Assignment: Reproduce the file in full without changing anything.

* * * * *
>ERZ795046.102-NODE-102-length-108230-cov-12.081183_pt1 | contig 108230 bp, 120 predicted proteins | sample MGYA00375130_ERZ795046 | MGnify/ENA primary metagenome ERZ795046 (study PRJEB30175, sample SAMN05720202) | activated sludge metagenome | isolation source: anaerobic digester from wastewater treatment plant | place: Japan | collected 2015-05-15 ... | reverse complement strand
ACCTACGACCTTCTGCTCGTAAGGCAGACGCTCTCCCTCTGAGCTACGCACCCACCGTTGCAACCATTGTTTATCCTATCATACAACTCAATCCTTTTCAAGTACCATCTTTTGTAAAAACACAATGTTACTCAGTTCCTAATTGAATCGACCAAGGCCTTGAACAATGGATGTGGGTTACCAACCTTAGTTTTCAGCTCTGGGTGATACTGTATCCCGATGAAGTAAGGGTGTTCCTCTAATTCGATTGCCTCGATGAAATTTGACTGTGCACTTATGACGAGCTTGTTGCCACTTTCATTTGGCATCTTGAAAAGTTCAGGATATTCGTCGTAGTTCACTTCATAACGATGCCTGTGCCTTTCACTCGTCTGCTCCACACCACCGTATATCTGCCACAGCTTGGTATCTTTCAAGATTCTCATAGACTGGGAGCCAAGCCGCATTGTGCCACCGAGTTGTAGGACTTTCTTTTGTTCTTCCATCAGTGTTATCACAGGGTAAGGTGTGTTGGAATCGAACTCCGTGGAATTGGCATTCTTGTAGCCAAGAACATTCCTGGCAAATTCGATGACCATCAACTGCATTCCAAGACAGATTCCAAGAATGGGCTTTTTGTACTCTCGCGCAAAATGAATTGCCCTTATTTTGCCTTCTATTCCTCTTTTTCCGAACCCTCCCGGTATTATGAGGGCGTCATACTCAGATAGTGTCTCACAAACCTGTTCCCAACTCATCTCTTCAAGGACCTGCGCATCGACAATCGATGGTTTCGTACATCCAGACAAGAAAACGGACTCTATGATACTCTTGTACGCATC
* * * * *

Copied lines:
>ERZ795046.102-NODE-102-length-108230-cov-12.081183_pt1 | contig 108230 bp, 120 predicted proteins | sample MGYA00375130_ERZ795046 | MGnify/ENA primary metagenome ERZ795046 (study PRJEB30175, sample SAMN05720202) | activated sludge metagenome | isolation source: anaerobic digester from wastewater treatment plant | place: Japan | collected 2015-05-15 ... | reverse complement strand
ACCTACGACCTTCTGCTCGTAAGGCAGACGCTCTCCCTCTGAGCTACGCACCCACCGTTGCAACCATTGTTTATCCTATCATACAACTCAATCCTTTTCAAGTACCATCTTTTGTAAAAACACAATGTTACTCAGTTCCTAATTGAATCGACCAAGGCCTTGAACAATGGATGTGGGTTACCAACCTTAGTTTTCAGCTCTGGGTGATACTGTATCCCGATGAAGTAAGGGTGTTCCTCTAATTCGATTGCCTCGATGAAATTTGACTGTGCACTTATGACGAGCTTGTTGCCACTTTCATTTGGCATCTTGAAAAGTTCAGGATATTCGTCGTAGTTCACTTCATAACGATGCCTGTGCCTTTCACTCGTCTGCTCCACACCACCGTATATCTGCCACAGCTTGGTATCTTTCAAGATTCTCATAGACTGGGAGCCAAGCCGCATTGTGCCACCGAGTTGTAGGACTTTCTTTTGTTCTTCCATCAGTGTTATCACAGGGTAAGGTGTGTTGGAATCGAACTCCGTGGAATTGGCATTCTTGTAGCCAAGAACATTCCTGGCAAATTCGATGACCATCAACTGCATTCCAAGACAGATTCCAAGAATGGGCTTTTTGTACTCTCGCGCAAAATGAATTGCCCTTATTTTGCCTTCTATTCCTCTTTTTCCGAACCCTCCCGGTATTATGAGGGCGTCATACTCAGATAGTGTCTCACAAACCTGTTCCCAACTCATCTCTTCAAGGACCTGCGCATCGACAATCGATGGTTTCGTACATCCAGACAAGAAAACGGACTCTATGATACTCTTGTACGCATC